If you feel like a break from basking in the sun, head for Mount Rotui in Cook’s Bay. At the foot of the mountain you’ll find a fruit juice factory, which welcomes visitors. It is also a rum distillery.

While you’re in The Islands of Tahiti, try to visit to the Rotui fruit juice factory in Moorea.

You can follow the production process that transforms the delicious local variety of pineapple, Queen Tahiti, into an equally delicious fruit juice and an exceptional sparkling wine, Brut d’Ananas, the only one of its kind in the world. The pineapples are specially selected, cut, pressed and bottled in the factory.

It’s best to visit the factory in the morning, when production is at its peak. You’ll be able to taste some of the fruit juices, wines and rums, before going for a stroll in the pineapple fields to clear your head!

On the way back to your accommodation, you can round off the day with a late afternoon swim and then watch the beautiful sunset.

A visit to Manutea rum distillery

Manutea rums are known throughout French Polynesia. In Moorea, the sugarcane is grown mainly in the Opunohu Valley. Its cultivation dates from ancient times and the local variety, O’Tahiti, is grown all over the world. The rum distilled in The Islands of Tahiti is authentic and traditional, and includes white rum, dark rum and even vanilla-flavored rum. It has earned the reputation of being a rum of excellent quality. Try some and judge for yourself !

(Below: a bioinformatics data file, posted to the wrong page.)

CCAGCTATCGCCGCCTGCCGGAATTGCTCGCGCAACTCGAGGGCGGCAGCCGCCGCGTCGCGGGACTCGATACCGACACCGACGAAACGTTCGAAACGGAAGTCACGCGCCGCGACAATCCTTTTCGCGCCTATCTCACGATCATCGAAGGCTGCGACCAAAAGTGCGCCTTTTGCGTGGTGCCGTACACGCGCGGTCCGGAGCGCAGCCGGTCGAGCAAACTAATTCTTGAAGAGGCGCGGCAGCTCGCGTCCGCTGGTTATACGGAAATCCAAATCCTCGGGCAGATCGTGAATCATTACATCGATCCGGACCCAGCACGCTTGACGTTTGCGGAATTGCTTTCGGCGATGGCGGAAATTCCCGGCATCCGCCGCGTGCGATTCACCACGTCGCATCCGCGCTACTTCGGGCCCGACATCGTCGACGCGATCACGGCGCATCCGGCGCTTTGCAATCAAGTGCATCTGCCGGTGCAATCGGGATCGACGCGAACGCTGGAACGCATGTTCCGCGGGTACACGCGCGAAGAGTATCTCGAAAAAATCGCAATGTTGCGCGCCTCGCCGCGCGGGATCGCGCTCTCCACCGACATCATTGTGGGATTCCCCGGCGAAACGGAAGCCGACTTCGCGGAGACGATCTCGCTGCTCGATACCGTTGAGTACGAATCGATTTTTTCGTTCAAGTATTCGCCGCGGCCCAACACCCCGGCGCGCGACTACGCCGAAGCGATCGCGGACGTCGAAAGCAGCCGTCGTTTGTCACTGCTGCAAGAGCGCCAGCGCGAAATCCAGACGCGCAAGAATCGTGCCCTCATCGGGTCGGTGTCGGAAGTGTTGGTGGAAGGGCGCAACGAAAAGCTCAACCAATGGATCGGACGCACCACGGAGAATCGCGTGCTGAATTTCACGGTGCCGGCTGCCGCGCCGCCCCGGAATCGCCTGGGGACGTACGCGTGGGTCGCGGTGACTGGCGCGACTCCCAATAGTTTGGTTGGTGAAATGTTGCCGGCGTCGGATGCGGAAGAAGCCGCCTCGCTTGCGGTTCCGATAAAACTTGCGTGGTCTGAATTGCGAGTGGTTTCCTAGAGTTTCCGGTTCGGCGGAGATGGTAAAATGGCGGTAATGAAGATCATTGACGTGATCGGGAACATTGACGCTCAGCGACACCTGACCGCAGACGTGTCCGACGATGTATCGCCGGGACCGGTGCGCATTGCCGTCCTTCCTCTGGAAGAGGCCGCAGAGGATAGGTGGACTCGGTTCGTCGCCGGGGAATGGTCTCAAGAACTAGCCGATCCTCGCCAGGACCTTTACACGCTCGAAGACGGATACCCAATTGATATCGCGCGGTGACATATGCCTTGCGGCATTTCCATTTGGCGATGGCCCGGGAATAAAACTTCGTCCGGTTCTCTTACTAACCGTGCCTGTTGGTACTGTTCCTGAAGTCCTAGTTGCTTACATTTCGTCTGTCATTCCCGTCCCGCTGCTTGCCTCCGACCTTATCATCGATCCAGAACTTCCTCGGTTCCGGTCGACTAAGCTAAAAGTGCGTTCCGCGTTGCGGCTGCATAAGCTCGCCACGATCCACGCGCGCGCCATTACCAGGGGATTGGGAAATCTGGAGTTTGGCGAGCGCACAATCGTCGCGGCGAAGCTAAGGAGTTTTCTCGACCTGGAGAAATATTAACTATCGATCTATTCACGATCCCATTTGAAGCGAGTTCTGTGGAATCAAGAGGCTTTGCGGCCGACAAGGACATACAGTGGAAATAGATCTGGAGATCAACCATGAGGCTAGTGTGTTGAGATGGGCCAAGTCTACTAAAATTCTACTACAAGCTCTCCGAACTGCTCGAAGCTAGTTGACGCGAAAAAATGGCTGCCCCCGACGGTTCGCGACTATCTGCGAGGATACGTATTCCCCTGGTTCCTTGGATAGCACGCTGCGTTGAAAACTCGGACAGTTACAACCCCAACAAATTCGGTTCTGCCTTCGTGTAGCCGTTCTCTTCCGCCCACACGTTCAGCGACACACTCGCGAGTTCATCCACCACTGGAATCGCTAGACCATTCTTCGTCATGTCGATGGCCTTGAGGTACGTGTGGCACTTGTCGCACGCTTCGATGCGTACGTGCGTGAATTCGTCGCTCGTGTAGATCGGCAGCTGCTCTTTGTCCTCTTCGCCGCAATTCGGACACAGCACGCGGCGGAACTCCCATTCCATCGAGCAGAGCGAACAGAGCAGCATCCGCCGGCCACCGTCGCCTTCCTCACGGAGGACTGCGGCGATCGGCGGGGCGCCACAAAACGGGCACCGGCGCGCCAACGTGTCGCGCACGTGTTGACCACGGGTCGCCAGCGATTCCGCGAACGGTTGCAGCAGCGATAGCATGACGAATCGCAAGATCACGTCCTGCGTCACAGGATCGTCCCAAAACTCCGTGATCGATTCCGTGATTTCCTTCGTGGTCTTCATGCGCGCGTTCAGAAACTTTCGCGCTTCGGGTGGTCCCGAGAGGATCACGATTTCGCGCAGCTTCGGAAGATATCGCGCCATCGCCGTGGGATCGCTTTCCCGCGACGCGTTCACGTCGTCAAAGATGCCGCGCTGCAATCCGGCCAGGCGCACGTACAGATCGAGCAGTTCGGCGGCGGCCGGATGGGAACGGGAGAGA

To learn more about the cultivation of sugarcane in The Islands of Tahiti, and its transformation into rum, visit the Manutea distillery in Cook’s Bay. You’ll be shown the full process and given the opportunity to taste some of the different varieties of rum as well as the distillery’s other products, which include fruit juices and spirits. A bottle of rum from Tahiti makes a unique and exotic addition to any drinks cabinet, so don’t forget to take a bottle home with you!

Enjoy local fruit without moderation

During your stay in The Islands of Tahiti, it would be a pity not to try some of the local fruit. You might never have seen some of the varieties, but don’t hesitate to ask for recommendations in Moorea’s shops and markets.

Garnished table © David Kirkland
Garnished table © David Kirkland

Pineapples were first introduced into French Polynesia by British explorers, which explains why the Tahitian word for a pineapple is painapo. Another fruit that you’ll see everywhere is the Marquesan taporo no matuita. It is a lime, used as a lemon in Tahiti to accompany fish, seafood and in cocktails. The breadfruit, or ‘uru in Tahitian, is eaten cooked and is an integral part of the local cuisine. Take advantage of being in the The Islands of Tahiti and try some of the other delicious tropical fruits.

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